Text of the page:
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Rights of UK citizens living abroad not guaranteed if 'no deal' reached on Brexit, Theresa May admits

Evening Standard logo Evening Standard 10/10/2017 Fiona Simpson

Theresa May has admitted she cannot guarantee the status of UK nationals living in other EU countries if Britain fails to strike a deal with Brussels.

An estimated 1.2 million people would be affected if a withdrawal deal is not reached.

The Prime Minister also warned that rights held by more than three million EU nationals in the UK could "fall away" if the hoped-for agreement is not sealed by the date of Brexit in March 2019.

Answering questions from callers on an LBC radio phone-in, Mrs May was challenged by a woman from north London called Nina, who has been in the UK for 30 years, over whether the PM could guarantee her right to stay following Brexit.

Mrs May said she wanted people like Nina to be able to remain and was seeking agreement with the remaining 27 EU states on reciprocal rights for Britons living on the continent.

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Theresa May's Brexit statement in 90 seconds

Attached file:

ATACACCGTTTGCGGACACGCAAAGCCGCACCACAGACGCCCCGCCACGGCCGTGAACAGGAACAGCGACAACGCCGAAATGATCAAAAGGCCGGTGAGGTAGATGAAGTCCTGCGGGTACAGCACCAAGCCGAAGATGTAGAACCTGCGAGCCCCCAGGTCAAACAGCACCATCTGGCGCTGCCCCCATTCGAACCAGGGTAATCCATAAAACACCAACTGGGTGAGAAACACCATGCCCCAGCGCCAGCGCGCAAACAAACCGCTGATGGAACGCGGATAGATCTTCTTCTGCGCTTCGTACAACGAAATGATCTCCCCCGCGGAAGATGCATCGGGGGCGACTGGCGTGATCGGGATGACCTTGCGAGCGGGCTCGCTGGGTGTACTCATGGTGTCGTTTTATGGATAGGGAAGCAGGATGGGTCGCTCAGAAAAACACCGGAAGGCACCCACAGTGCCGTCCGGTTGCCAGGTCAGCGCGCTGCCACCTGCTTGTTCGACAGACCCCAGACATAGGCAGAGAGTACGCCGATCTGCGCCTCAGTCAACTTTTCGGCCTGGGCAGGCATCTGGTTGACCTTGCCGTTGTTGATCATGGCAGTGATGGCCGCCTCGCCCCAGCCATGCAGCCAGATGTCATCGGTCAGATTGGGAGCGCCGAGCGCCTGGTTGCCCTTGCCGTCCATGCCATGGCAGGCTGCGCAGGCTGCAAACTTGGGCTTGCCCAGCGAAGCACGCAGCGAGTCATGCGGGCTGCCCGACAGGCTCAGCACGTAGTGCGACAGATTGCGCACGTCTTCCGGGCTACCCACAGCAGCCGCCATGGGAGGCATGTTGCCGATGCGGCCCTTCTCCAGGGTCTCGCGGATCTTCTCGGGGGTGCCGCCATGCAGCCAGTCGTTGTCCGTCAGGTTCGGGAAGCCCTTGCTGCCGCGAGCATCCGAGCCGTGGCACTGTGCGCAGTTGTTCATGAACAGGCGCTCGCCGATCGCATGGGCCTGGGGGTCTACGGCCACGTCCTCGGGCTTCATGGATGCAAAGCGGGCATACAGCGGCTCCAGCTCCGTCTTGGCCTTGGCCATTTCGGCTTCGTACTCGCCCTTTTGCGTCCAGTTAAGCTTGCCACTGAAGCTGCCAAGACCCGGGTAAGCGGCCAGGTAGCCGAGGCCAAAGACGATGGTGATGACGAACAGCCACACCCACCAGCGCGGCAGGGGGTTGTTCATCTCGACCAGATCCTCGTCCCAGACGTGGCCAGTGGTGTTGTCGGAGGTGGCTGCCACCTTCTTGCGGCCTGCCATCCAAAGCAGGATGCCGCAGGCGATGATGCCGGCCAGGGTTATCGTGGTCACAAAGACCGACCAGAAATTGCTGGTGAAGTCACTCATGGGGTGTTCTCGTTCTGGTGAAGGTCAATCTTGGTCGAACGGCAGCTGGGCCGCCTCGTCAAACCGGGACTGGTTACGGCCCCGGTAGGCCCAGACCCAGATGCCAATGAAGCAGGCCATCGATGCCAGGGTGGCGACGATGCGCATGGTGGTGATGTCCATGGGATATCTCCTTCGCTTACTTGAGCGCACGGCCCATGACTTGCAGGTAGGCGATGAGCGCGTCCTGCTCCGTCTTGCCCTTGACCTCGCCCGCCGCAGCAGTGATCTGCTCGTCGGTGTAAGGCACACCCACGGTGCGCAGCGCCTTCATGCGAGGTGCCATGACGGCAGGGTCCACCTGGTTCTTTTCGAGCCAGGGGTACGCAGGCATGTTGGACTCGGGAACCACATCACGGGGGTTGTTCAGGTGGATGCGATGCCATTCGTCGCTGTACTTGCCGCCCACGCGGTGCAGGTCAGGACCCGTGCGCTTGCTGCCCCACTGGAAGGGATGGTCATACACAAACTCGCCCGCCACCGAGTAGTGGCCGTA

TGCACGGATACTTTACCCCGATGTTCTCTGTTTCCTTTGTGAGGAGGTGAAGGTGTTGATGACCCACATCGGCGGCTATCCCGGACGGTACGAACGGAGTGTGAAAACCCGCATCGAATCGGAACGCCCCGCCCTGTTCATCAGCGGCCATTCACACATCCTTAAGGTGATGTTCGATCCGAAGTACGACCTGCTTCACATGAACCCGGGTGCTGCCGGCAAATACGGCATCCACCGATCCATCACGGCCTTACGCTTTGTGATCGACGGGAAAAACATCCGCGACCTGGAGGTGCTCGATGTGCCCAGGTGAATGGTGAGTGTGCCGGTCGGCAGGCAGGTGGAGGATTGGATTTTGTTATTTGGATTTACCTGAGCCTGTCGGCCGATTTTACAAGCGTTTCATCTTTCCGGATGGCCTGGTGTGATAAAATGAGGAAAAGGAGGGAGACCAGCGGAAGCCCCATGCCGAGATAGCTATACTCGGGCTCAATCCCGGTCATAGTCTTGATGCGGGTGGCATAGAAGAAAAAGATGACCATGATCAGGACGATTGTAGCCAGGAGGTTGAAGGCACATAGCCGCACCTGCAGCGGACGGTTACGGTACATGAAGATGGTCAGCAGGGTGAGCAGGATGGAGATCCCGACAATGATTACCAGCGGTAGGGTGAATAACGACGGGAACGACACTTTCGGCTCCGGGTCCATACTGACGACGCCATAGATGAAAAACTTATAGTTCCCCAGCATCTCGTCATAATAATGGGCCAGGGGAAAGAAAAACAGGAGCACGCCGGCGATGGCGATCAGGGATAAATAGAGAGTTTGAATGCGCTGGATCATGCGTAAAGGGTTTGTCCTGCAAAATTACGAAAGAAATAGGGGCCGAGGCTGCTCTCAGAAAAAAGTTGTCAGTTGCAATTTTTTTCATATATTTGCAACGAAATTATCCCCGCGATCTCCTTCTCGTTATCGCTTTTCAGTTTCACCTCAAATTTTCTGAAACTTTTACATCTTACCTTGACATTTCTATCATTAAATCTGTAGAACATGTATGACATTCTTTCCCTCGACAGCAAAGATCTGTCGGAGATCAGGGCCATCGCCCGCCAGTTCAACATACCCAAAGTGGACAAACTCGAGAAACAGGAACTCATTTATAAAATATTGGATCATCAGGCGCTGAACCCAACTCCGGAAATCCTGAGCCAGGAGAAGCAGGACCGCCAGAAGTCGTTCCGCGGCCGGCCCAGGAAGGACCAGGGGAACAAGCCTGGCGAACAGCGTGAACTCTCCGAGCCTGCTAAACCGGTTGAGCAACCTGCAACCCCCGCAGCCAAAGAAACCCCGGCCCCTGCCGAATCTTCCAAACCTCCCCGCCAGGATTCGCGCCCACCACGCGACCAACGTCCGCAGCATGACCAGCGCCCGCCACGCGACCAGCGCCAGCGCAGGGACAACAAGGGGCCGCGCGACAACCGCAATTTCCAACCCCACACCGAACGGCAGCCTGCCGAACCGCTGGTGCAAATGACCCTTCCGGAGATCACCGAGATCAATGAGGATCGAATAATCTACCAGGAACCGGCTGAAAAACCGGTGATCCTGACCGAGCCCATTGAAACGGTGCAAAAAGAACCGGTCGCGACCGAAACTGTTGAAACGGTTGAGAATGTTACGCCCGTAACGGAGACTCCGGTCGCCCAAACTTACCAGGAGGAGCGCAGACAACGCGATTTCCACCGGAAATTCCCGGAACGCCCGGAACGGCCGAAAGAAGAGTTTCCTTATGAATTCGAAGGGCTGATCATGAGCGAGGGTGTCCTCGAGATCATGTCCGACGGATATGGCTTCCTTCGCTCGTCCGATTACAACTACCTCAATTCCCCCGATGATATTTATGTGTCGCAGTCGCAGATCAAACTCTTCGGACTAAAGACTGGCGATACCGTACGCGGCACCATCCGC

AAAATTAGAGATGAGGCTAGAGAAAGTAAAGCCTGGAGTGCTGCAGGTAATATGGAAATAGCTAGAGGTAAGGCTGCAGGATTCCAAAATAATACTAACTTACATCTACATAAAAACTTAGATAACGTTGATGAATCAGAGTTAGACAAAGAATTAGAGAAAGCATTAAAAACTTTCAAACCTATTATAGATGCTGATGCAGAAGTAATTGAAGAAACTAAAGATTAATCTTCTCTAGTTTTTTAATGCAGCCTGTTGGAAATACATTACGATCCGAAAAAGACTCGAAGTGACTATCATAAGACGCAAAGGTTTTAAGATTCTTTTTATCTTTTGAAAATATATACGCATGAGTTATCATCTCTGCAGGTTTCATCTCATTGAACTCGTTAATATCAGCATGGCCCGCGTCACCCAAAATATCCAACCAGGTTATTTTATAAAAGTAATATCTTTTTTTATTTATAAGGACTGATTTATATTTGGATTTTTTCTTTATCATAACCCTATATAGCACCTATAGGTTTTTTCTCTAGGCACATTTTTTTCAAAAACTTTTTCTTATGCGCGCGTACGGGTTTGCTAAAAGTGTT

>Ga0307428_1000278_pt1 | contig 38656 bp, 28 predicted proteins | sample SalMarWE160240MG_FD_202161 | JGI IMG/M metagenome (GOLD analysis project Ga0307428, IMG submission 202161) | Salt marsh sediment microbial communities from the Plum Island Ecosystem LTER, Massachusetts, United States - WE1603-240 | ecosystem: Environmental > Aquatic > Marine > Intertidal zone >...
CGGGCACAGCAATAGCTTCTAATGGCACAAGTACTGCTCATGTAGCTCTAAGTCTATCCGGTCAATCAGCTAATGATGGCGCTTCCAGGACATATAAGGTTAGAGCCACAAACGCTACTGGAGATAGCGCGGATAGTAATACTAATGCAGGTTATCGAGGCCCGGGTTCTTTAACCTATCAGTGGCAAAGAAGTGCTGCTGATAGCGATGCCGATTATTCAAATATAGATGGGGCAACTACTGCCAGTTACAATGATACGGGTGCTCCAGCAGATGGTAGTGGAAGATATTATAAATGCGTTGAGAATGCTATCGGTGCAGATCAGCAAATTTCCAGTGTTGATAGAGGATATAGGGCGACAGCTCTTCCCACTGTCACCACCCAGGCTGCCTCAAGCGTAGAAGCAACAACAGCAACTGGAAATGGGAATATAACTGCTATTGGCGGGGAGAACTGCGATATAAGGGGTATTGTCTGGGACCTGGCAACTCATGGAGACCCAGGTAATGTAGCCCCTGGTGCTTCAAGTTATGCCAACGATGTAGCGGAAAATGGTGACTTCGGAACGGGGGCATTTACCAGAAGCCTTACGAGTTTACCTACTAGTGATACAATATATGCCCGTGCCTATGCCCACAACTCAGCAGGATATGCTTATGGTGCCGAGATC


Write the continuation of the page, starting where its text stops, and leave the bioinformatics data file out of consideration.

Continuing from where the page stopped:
But she said: "The point is that there are certain rights that pertain to somebody who is an EU citizen here in the UK by virtue of being an EU citizen - things like benefits they are able to access in relation to their home country and in relation to the UK.

"Some of those issues would fall away if there was no deal because there wouldn't be agreement between us and the EU about how those things would be looked at, so we would have to look at these issues separately in a no deal scenario."

And on the status of British nationals in Europe if no deal is reached, Mrs May added: "We don't know what would happen to them. The EU member states would have to consider what their approach would be to those UK citizens.

"By definition, if there isn't a deal we won't have been able to agree with the EU what happens to UK citizens currently living in countries like Spain and Italy and other members of the EU."

Mrs May made clear on Monday that the Government is making active preparations for a "no deal" scenario, publishing policy papers setting out how Britain would deal with trade and customs arrangements if no agreement is reached.

But European Council president Donald Tusk said that Brussels was making no plans for what would happen if talks fail and Britain crashes out without a deal.

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